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Discussion Starter · #1 ·
Out today on the Maricopa Trail just east of New River Rd. Minding my own business, I must have been in zone-out mode not paying attention to the trail. All of a sudden I look down in front of my wheel just in time to miss the rattler sprawled out completely across the trail. Snake coiled up in its defensive stance, but didn't rattle at all. It didn't seem like the sanke was really giving 100%. I was a bit let down. Maybe it's a little early in the season and the snake was a bit out of it. I guess it got bored, or was sleepy, and decided to slink away under a cholla bush, wating for a really warm day.

I mean, if you're going to scare me, at least give me the full show....rattle and all.....
 

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In areas like Texas and Oklahoma, where large rattlesnake roundups have been happening for over 50 years, all of the snakes that quickly rattle were caught long ago. So the non-rattling snakes bred with other non-rattliing snakes, creating a sub-species of rattlesnakes that don't rattle. Now humans in those areas are more likely to get bit by rattlesnakes. What goes around comes around.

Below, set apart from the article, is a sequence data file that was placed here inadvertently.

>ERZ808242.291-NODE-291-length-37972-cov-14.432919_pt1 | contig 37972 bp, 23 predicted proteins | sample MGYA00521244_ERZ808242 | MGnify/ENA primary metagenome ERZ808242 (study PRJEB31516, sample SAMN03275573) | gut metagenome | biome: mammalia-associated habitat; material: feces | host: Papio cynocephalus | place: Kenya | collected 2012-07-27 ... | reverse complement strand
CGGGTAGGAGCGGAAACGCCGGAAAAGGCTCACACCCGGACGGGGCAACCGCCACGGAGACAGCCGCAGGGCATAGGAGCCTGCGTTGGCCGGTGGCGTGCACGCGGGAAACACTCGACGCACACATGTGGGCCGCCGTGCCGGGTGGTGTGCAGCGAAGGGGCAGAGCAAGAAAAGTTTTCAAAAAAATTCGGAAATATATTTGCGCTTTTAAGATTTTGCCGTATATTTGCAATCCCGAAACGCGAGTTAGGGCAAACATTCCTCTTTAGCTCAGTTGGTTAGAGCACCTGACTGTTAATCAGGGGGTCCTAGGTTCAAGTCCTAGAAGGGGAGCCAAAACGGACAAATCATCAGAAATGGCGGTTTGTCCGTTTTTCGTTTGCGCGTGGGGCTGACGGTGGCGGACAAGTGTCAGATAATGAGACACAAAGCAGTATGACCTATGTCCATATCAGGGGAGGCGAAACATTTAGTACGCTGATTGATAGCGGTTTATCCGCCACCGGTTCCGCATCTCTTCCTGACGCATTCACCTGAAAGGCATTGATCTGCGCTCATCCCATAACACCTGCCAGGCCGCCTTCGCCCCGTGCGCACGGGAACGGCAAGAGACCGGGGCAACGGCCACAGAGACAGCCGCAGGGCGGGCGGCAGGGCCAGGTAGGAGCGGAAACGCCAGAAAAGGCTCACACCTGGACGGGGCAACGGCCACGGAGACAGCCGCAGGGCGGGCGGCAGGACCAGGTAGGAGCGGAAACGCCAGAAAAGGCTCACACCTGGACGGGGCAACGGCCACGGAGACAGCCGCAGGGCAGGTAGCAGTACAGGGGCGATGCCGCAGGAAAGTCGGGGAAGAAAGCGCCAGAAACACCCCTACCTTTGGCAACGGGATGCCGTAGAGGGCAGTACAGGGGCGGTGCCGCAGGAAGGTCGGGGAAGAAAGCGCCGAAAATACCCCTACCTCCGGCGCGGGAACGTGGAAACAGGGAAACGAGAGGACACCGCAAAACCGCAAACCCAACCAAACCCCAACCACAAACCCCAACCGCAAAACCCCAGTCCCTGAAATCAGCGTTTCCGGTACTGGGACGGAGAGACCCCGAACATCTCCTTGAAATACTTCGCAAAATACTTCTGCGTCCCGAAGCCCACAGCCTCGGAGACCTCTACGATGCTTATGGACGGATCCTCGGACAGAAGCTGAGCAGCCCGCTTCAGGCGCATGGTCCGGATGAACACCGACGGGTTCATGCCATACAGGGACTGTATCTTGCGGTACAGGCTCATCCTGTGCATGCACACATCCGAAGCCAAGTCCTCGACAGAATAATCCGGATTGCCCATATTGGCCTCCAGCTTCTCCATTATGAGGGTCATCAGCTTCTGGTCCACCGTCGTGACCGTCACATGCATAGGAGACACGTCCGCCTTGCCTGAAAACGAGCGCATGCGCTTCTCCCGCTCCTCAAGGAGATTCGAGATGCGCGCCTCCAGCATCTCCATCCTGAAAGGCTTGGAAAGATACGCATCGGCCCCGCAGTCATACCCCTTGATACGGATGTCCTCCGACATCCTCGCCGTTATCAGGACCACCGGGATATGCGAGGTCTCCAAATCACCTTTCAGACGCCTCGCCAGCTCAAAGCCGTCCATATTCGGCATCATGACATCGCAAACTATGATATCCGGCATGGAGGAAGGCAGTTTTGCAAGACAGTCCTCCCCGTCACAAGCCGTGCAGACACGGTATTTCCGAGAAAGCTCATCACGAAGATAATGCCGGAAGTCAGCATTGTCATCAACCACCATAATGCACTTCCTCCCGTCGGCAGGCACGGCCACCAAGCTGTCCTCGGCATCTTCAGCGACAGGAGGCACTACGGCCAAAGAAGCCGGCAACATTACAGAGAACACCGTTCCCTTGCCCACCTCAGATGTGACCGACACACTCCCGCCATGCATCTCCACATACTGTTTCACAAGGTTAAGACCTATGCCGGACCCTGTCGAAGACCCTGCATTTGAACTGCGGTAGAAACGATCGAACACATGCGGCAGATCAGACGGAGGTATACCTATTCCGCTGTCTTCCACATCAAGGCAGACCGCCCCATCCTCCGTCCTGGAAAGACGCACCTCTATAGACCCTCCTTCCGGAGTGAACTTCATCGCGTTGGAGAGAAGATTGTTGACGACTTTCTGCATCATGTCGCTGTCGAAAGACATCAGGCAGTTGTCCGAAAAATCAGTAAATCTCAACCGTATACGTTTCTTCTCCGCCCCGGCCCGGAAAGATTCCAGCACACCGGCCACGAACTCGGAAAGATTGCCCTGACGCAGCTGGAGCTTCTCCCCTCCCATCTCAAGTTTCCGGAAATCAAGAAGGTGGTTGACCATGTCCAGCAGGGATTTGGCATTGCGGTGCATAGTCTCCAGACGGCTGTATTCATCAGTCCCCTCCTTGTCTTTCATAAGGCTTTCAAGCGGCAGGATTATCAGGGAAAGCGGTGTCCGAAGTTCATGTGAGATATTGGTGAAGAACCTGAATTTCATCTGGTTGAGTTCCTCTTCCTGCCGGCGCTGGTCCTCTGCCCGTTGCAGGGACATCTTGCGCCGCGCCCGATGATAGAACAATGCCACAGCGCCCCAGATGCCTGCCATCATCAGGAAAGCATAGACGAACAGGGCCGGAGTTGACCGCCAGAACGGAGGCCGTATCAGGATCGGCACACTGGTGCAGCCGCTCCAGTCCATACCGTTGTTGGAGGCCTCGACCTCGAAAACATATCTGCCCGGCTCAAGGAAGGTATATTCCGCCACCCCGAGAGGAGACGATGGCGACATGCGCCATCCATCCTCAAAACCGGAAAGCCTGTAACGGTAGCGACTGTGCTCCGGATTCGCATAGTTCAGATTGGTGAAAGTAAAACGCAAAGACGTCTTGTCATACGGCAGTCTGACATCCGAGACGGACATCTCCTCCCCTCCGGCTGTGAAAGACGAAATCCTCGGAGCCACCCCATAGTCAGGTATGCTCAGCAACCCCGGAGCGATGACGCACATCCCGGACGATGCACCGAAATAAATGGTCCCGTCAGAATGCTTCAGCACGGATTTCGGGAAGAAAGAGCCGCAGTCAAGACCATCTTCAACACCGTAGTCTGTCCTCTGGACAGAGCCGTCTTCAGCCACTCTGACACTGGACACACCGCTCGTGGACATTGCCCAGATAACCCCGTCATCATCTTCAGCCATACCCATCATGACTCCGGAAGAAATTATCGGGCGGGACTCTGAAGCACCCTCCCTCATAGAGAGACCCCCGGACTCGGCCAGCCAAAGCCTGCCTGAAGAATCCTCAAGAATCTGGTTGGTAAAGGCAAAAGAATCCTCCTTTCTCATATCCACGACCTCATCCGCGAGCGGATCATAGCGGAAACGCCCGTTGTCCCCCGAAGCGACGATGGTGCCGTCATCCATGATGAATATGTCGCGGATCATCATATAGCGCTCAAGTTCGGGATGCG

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bweide said:
In areas like Texas and Oklahoma, where large rattlesnake roundups have been happening for over 50 years, all of the snakes that quickly rattle were caught long ago. So the non-rattling snakes bred with other non-rattliing snakes, creating a sub-species of rattlesnakes that don't rattle. Now humans in those areas are more likely to get bit by rattlesnakes. What goes around comes around.
I'm not sure where you are getting your info from but I have seen no data to support such a claim.

A snakes #1 defense from predators is camouflage. A rattlesnake doesn't want to rattle right off the bat because he may have just given himself up to a predator who might never have even known he was there. Temperature has a big effect on a snakes movements also, to include rattling.